Everything you need to know about Organoponics

Using Organic Fertilizers in a Hydroponics System

 

What are hydroponics?

Hydroponics is a soilless growing medium in which you grow plants in liquid. Generally they are grown in a nutrient solution mixed with water. Down below we teach you how to prepare a soilless growing medium. 

 

Preparing a soilless Media in 4 easy steps:

    1. Start out with your base material, either peat moss or coco. Since both are mineral based, perline and/or vermiculite can be added to aid in aeration and water retention. 
    2. Add a mineral component at 5-10% of the total mixture ✱ (we recommend sand or clay as they are cheap and easy). Insoluble plant nutrients can also be added at this point (we recommend lime or rock phosphate). 
    3. Add compost at 10% of the total mixture ✱ (we recommend worm castings). 
    4. Prime the medium before planting with Future Harvest’s Royal Black. This will allow more time for the breakdown of the humic acid into fulvic acid, as well as chelate any nutrients present in the medium.  

 

✱ For example we want 100 liters of soilless medium so we’d make a blend of 80 liters of coco, 10 liters of sand and 10 liters of worm castings. ✱

 

 https://futureharvest.com/products/royal-black?_pos=2&_sid=5b1796d36&_ss=r

 

How often should I use nutrients?

As a general guideline when growing with conventional nutrients in a soilless medium we recommend feeding the plants every other day and inbetween to give 2 rounds of straight water.  Feeding and watering are based on how much water the plant goes through. 

 

 

What does solubility mean?

Before we introduce the nutrients you have to understand solubility. Solubility is a nutrient's ability to be dissolved in water. Given this, nutrients that are insoluble need time to break down and in many cases take years to dissolve. This can be the biggest obstacle for organic growers but with a bit of knowledge and planning it can be overcome! 

 

What nutrients should I use?

We’re going to go through each of the nutrients one by one to provide you with organic options; however, when you are giving the nutrients to your plant, they can all be added together in the same feeding.
Note: when using compost tea, prepare it as normal and once the steeping is complete you can add the additional nutrients and feed via the roots. Additional humates can be added in order to aid in nutrient solubility and absorption.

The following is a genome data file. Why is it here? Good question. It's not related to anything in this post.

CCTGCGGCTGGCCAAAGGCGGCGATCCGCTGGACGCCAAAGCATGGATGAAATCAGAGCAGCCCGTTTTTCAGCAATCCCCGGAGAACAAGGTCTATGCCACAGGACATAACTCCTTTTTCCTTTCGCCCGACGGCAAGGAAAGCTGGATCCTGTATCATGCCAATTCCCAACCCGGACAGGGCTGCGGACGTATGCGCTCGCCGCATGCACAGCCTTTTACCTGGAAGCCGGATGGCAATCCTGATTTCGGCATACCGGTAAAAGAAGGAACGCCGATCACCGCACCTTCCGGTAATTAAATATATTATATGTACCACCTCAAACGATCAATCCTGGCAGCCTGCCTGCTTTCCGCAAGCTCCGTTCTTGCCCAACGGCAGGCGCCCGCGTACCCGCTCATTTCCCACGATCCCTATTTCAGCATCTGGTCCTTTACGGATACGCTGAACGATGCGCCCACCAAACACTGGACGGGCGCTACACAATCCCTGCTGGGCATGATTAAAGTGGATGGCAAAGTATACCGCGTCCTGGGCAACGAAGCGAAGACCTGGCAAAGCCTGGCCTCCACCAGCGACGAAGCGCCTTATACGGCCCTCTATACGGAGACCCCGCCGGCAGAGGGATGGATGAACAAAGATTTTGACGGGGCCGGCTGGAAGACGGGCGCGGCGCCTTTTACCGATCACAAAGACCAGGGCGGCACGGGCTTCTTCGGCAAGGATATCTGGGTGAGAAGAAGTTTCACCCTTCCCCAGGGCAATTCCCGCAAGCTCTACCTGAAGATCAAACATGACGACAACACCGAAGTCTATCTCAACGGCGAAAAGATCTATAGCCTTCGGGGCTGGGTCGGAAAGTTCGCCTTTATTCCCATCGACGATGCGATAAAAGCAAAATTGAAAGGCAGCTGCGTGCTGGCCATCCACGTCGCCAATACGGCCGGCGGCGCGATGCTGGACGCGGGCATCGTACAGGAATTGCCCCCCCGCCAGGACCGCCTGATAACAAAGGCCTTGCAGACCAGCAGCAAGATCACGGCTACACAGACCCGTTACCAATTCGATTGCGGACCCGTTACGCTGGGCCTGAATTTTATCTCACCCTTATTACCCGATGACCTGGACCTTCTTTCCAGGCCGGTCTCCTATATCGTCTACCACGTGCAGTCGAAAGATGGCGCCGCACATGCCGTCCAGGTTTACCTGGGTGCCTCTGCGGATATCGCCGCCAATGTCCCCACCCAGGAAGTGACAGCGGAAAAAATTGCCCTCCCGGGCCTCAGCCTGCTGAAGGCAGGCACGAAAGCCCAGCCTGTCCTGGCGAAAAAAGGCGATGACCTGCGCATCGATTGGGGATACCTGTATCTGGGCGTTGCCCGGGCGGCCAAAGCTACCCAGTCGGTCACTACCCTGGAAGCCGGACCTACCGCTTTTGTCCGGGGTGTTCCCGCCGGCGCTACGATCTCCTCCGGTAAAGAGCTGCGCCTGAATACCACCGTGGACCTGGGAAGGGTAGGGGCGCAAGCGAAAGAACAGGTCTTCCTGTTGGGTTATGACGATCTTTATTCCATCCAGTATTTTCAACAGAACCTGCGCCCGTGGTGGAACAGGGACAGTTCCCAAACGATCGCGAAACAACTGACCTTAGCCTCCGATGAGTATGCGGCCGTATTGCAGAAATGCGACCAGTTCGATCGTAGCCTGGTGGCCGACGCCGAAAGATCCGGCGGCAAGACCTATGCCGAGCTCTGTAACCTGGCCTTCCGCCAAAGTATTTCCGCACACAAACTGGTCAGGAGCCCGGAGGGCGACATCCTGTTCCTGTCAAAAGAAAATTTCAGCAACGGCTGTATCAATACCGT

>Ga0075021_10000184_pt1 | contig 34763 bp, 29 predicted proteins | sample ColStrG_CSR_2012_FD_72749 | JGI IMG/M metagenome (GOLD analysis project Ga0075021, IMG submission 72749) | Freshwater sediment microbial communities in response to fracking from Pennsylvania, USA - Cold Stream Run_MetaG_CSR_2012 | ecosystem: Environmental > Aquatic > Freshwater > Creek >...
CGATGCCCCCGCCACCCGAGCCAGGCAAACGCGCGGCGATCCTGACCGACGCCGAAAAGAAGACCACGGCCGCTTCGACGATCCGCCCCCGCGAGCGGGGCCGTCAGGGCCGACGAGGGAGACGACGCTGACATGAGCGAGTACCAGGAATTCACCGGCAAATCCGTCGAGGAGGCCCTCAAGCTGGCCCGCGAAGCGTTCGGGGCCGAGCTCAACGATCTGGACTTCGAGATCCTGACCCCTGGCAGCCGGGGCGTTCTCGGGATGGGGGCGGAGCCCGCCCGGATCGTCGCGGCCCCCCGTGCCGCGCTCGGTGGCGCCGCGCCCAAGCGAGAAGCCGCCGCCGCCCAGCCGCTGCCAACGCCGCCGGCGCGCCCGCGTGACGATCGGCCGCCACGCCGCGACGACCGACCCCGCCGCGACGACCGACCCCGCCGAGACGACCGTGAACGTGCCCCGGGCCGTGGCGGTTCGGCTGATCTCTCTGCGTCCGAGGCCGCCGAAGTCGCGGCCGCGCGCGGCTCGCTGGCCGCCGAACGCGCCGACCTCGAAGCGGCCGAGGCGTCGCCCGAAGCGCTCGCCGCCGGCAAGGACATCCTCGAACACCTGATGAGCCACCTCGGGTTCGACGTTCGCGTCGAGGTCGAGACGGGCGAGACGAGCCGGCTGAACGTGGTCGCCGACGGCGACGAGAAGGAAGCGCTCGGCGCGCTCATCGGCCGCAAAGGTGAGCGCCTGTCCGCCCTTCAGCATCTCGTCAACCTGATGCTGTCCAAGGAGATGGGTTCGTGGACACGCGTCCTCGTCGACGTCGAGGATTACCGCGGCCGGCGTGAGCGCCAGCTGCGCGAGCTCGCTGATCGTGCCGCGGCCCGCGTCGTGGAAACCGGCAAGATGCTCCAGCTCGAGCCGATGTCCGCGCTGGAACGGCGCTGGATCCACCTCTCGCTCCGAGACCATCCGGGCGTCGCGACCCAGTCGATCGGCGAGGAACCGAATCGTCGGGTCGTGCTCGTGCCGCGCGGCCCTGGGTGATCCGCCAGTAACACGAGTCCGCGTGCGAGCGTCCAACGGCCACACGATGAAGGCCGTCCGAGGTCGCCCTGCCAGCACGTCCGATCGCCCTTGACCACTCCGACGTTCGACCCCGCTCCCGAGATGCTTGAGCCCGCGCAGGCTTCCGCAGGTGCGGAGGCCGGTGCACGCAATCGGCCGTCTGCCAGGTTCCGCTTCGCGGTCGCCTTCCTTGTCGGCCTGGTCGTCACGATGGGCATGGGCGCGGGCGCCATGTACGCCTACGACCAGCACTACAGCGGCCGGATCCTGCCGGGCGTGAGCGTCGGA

Nutrients that are insoluble need time to break down.

 

Sources of Nitrogen:

    1. Animal Waste: unfortunately, animal waste is the most common and easily available source of organic nitrogen. Of these, fish emulsion is the most readily broken down and the easiest to use. 
    2. Plant based amino acids: these are another great option, but they can be difficult to find. 
    3. Sodium Nitrate: this mineral salt is permitted by some but not all organic authorities. It is high in nitrogen but the sodium component can stay in the soil and increase the salinity. Long term usage can result in serious damage to the soil. 

 

Sources of Phosphorus:

As far as nutrients go, this is the biggest headache. There are no soluble forms of phosphate in nature; therefore, there is no such thing as an organic phosphate fertilizer that dissolves in water. Growers often use an insoluble source and do their best to free it up over time. Keeping a healthy population of beneficial microbes is essential for proper phosphorus nutrition. 
 

Some sources of nutrients are organic, but not vegan. 

 

  1. Bone meal: this source of phosphorus breaks down easier than rock phosphate. However, use of bone meal results in the grow not being considered vegan, which could be an issue for some organic growers. 
  2. Fruit bat guano: this source of organic phosphorus is most easily broken down and should be used as a dressing on top of the media. Because it is a very limited resource, the price is quite high.  

 

 Fruit bat guano is a good source of phosphorus. 

 

Sources of Potassium:

  1. Potassium sulfate: this is the most obvious choice as it is highly soluble, fairly inexpensive, and has no restrictions on its usage.
  2. Kelp: kelp contains decent amounts of potassium but may need extra time for the potassium to become available 

 

Sources of Calcium:
When dealing with plant nutrition, organic or otherwise, calcium poses a problem as it reacts with other nutrients which results in them becoming locked. When searching for a source of calcium to use be aware of possible reactions.